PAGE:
Associates’ Corner: Investment Fraud in South Florida: A Review of Potential Causes of Action for Florida Securities Investors

By October 18, 2012


By Josh M. Rubens
The Southeastern Regional Investor Fraud Summit was held last week at Miami-Dade College. The summit was organized by the U.S. Department of Justice, the Securities and Exchange Commission, and other agencies in an effort to educate the South Florida public regarding investment fraud.  Given the prominence of investment fraud in South Florida since 2008 (i.e., Bernard Madoff, Arthur Nadel, Scott Rothstein, etc.), it is not surprising that South Florida has the second highest number of securities and investment fraud investigations and prosecutions in the U.S.

The Florida Securities Investor Protection Act (the “FSIPA”), Fla. Stat. §§ 517.011 et seq., is the first line of defense for Florida investors in civil actions relating to misstatements, omissions, and/or other improper conduct made “in connection with the offer, sale or purchase of any investment or security.”  Fla. Stat. § 517.301(1)(a).  The remedies available to a securities investor for a violation of Section 517.301(a)(1) is rescission or monetary damages, and the recovery of attorneys’ fees.  See Fla. Stat. § 517.211(2), (6).
Investors should also consider asserting various common law claims.  Depending on the facts and circumstances of the case, these claims include fraud (both fraudulent inducement and fraudulent misrepresentation), negligent misrepresentation, breach of fiduciary duty, conversion, breach of contract, unjust enrichment, and civil conspiracy.  In certain circumstances, it may also be appropriate to include a claim under the Civil Remedy for Theft or Exploitation, Fla. Stat. § 772.11(1).  Section 772.11(1) provides a civil claim for such criminal violations as Theft, Fla. Stat. § 812.014, and Exploitation of An Elderly Person, Fla. Stat. § 825.103.  Section 772.11(1) is a particularly important claim to consider because investors may recover treble damages (three times the amount of compensatory damages) as well as attorneys’ fees.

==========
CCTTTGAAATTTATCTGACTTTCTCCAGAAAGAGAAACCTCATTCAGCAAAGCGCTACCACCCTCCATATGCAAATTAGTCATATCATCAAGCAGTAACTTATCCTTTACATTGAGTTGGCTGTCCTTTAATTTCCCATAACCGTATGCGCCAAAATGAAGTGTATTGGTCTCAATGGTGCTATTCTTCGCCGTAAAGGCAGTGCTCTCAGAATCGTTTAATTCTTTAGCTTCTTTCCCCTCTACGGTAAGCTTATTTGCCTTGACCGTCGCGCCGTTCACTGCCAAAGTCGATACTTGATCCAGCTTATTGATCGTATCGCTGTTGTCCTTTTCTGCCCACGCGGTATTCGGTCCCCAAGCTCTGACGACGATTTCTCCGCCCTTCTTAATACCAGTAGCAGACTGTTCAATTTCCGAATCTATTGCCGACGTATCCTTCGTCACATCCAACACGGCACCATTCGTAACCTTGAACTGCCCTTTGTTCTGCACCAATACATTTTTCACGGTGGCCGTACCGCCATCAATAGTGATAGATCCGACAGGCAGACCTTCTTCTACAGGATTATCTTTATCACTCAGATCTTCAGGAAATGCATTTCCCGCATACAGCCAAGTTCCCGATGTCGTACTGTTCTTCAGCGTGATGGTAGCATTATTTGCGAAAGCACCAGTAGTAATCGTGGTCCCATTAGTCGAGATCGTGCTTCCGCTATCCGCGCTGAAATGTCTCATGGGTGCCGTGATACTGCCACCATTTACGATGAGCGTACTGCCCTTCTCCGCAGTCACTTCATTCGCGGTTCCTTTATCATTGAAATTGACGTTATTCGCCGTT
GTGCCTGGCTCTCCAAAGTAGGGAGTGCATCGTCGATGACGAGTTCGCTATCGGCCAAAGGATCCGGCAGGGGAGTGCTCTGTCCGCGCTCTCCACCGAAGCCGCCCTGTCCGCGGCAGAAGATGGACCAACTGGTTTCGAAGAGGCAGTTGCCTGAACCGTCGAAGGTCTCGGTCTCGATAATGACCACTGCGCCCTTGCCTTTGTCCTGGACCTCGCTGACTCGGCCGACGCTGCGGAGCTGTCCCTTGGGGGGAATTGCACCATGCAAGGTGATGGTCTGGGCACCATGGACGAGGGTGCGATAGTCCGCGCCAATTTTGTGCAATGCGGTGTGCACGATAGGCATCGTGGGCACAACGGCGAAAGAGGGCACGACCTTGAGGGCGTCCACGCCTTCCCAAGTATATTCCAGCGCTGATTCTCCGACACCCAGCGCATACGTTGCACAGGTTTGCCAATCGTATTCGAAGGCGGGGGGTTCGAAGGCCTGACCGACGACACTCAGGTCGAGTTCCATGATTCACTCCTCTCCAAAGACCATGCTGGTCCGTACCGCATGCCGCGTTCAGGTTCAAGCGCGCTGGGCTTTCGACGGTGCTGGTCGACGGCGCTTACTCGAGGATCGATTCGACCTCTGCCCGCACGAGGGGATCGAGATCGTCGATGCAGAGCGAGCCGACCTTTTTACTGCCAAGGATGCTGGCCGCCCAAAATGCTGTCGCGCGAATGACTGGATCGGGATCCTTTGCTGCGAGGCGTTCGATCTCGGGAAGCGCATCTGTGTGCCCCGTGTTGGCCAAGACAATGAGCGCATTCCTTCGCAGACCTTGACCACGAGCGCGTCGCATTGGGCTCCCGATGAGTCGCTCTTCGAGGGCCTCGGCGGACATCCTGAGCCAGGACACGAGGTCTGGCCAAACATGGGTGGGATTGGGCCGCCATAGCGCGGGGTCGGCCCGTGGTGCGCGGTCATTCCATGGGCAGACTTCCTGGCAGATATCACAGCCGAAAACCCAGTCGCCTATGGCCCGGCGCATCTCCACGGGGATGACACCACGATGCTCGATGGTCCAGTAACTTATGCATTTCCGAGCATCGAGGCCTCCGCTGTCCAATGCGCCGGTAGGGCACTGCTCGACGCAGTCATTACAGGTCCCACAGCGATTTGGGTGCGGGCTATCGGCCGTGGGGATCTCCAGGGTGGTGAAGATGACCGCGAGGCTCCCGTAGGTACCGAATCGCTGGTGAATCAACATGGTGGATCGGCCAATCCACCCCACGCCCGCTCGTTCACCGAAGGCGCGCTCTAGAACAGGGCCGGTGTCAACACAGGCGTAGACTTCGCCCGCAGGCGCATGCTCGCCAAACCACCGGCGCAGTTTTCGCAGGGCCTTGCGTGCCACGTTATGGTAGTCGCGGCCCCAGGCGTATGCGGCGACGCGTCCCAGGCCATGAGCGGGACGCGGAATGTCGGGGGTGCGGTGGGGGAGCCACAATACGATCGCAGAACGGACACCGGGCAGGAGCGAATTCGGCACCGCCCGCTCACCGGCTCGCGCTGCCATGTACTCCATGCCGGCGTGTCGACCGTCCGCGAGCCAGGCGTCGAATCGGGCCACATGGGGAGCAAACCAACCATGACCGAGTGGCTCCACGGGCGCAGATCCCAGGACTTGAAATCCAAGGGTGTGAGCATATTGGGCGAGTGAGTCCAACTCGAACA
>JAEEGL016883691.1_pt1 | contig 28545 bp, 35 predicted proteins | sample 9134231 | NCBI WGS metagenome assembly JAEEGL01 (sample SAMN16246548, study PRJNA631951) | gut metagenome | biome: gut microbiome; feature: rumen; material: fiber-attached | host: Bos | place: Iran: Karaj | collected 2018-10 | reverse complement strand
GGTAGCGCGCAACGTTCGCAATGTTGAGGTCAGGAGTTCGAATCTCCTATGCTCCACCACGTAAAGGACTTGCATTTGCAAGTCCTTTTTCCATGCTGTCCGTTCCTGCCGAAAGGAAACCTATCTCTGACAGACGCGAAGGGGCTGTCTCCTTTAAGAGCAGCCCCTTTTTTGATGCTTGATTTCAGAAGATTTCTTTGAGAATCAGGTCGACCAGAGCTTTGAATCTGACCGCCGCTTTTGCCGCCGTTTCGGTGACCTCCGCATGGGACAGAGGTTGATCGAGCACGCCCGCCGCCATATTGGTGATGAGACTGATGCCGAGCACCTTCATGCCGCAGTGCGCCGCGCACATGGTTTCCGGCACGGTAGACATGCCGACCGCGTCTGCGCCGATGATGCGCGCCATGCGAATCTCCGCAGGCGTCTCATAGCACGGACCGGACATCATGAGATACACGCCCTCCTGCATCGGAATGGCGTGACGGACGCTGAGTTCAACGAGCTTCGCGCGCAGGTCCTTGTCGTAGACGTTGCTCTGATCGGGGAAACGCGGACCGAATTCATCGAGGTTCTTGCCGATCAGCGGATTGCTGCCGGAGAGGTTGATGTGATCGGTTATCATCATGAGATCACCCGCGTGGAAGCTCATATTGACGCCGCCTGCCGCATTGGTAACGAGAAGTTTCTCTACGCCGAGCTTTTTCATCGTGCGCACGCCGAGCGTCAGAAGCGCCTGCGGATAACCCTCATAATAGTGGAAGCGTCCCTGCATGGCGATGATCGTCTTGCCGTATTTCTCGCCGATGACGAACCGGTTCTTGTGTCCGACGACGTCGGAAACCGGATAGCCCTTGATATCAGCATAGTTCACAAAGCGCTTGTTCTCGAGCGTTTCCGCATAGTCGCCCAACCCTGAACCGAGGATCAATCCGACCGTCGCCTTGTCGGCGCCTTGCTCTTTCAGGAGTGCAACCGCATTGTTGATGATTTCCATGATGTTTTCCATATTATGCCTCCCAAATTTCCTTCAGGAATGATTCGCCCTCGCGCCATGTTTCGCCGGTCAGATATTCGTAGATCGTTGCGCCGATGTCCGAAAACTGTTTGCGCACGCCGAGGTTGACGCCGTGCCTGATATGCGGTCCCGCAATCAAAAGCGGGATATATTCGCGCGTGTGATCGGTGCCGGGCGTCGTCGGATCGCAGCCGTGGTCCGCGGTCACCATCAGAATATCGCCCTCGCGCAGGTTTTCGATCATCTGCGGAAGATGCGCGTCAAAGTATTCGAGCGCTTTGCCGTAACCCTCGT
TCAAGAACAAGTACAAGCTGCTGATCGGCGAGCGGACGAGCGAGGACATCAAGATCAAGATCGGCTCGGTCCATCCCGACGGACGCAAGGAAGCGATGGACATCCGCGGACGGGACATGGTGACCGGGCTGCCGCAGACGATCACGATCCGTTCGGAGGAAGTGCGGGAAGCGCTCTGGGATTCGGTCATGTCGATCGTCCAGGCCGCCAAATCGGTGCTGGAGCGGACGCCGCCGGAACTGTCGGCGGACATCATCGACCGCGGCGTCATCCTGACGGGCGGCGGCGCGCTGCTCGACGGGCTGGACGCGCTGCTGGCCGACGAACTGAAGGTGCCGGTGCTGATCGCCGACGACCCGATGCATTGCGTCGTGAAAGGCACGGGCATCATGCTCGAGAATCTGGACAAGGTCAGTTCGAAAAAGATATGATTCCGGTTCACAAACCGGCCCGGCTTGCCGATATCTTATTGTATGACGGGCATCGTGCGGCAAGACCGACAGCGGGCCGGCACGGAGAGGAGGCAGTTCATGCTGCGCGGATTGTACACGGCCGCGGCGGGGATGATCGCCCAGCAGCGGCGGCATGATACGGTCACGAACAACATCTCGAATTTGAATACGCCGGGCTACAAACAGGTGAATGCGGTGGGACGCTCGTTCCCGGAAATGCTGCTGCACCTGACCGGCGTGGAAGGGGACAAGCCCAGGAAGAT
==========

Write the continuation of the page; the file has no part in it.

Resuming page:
As highlighted in the Miami Herald article, South Florida investors are being targeted in various investment schemes.  Some of these schemes may even be conducted by brokerage firms governed by the Financial Industry Regulatory Authority (“FINRA”).  Disputes arising out of brokerage agreements are nearly always required to be submitted to binding arbitration conducted by FINRA.  However, investors may assert the statutory and common law claims described above in any FINRA arbitration proceedings.
In light of the high rate of investment fraud in South Florida, securities investors must be aware of the claims available to them.